Michigan’s commercial cannabis industry is still young, but it’s well on its way to greatness.
Michigan is second only to California in the number of registered medical patients, and it also recognizes out-of-state patient registration cards. The state’s adult-use cannabis market is even larger, because it draws from other states in the highly populated Midwest region.
Effective June 22, 2020, Michigan adopted permanent rules combining commercial medical and adult-use regulations. The rule changes included: extending licensing prequalification from one year to two years; establishing remediation protocols for chemical residue and microbials; allowing more retesting of products; and allowing a grower to forego the testing requirement on plant material being sold to processors to make concentrates, with approval.
The state of Michigan commissioned a March 2020 study by Michigan State University, titled “The Market for and Economic Impact of the Adult-Use Recreational Marijuana Industry in Michigan.” The report, written by William Knudson, Ph.D. and Steven Miller, Ph.D., estimated that annual retail sales will climb to $3 billion with a total economic impact in excess of $7.8 billion.
Employment, the report says, “is estimated to be 13,500 with a total economic impact on employment in the state of 23,700. Total tax revenue raised is $495.7 million of which $298.6 million is excise taxes and $197.1 million are in the form of sales taxes.”
Weekly recreational sales, at more than $10 million, recently exceeded medical sales. In total, the recreational program has generated revenues of $150 million since legal sales began December 1, 2019.
The coalition that put the adult-use law on the ballot in 2016 also ensured licensing would be a more open process, instead of restricting its numbers like other states (Cannabis Counsel® founder Matthew Abel and I were members of MILegalize, the grassroots partner).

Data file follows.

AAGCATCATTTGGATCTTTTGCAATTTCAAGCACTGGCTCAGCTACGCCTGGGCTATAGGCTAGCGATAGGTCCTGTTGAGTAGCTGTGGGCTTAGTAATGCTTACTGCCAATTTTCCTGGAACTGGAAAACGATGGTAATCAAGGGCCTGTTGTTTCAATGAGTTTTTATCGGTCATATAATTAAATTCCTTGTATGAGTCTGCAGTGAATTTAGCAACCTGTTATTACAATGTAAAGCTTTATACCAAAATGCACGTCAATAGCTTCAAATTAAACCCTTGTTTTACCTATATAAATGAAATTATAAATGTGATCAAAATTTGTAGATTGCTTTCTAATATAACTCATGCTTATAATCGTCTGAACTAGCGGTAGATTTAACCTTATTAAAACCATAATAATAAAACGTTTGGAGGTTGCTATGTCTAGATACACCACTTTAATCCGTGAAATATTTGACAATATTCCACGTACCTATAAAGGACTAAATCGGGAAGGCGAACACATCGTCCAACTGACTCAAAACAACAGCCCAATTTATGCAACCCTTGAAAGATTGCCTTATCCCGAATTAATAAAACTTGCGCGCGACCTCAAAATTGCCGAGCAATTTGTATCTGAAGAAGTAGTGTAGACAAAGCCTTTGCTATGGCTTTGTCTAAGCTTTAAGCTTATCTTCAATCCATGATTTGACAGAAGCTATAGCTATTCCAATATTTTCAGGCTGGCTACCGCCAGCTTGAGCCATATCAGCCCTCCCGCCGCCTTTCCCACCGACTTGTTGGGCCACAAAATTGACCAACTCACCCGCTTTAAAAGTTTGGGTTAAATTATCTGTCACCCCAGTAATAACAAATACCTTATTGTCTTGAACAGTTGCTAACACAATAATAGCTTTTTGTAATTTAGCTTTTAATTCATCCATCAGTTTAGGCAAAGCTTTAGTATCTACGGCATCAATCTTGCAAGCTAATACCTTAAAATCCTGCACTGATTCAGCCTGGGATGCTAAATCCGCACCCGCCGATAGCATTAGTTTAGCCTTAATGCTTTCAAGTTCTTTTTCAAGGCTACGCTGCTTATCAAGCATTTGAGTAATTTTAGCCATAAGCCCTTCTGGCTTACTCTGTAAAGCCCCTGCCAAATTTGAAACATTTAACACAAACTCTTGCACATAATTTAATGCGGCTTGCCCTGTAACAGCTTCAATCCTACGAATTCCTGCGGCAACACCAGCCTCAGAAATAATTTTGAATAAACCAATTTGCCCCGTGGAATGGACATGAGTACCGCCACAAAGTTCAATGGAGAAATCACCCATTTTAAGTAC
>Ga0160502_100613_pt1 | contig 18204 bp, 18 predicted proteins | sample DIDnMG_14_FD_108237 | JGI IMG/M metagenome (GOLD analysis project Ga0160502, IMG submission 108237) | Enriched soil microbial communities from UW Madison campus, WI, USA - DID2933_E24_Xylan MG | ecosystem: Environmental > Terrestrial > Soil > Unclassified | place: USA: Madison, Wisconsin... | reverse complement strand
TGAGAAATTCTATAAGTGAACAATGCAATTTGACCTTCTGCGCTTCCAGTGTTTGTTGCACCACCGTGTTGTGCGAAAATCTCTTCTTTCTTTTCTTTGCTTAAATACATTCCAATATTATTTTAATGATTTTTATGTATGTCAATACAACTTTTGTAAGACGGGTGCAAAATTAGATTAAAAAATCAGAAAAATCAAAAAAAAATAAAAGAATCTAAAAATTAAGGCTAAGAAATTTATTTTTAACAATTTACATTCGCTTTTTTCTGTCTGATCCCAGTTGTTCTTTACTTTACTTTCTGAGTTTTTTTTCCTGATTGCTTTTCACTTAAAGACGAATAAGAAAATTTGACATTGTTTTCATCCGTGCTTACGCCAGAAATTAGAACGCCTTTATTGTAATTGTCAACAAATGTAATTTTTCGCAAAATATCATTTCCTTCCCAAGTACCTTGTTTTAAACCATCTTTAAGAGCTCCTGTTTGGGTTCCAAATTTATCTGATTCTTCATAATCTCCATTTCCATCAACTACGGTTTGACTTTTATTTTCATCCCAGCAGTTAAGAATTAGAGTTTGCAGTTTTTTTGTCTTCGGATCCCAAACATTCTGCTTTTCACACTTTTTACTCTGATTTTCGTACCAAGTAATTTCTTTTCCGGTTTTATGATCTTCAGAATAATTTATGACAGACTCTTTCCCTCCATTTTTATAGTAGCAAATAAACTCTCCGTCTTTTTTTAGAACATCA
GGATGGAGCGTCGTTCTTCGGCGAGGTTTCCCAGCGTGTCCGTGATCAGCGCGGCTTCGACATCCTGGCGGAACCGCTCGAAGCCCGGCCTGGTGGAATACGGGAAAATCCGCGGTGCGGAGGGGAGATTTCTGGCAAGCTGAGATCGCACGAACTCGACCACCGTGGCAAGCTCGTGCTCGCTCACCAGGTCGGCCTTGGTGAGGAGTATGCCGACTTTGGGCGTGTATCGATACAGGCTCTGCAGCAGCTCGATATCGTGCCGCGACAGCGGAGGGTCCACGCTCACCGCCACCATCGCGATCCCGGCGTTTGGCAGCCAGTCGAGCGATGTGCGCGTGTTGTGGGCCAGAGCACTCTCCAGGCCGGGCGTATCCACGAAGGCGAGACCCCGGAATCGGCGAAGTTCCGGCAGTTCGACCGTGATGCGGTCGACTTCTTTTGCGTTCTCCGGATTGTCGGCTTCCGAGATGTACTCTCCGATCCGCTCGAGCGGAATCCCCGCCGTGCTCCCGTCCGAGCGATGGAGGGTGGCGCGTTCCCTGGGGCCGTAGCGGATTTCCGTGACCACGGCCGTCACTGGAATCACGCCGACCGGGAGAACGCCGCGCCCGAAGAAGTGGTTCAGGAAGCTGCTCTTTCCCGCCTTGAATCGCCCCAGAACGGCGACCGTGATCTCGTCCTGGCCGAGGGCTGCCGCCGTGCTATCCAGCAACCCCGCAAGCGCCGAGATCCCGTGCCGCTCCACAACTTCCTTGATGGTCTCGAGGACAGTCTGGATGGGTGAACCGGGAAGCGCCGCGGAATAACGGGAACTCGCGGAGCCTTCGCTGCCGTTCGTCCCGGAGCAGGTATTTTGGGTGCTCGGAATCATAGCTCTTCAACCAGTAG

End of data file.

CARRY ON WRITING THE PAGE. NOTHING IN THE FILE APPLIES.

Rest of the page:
Also, allocations of tax revenue were created as follows: Tax revenue from cannabis sales is allocated to provide $20 million annually until 2022, or for at least two years, to fund research on the efficacy of cannabis in treating medical conditions of veterans and preventing veteran suicide.
Upon appropriation, unexpended balances must be allocated as follows: (a) 15% to municipalities where cannabis retail stores or microbusinesses are located; (b) 15% to counties where cannabis retail stores or microbusinesses are located; (c) 35% for K-12 education; and (d) 35% to fix roads.
Michigan’s huge market size and industry expertise make it especially attractive for investment.
Thomas Lavigne | Cannabis Counsel®
Thomas MJ Lavigne, JD is Managing partner at Cannabis Counsel(R), providing legal services to cannabis businesses pursuing commercial licenses under Michigan’s Medical Marihuana and Adult-Use laws. He has practiced law for over 30-years, is licensed in Mich, Hawaii and NC, and has appeared before dozens of State and Federal courts. The synergies that have come together at Cannabis Counsel(R), a niche law firm, make it the core of Michigan’s cannabis community, and among the country’s leading legal authorities in cannabis law.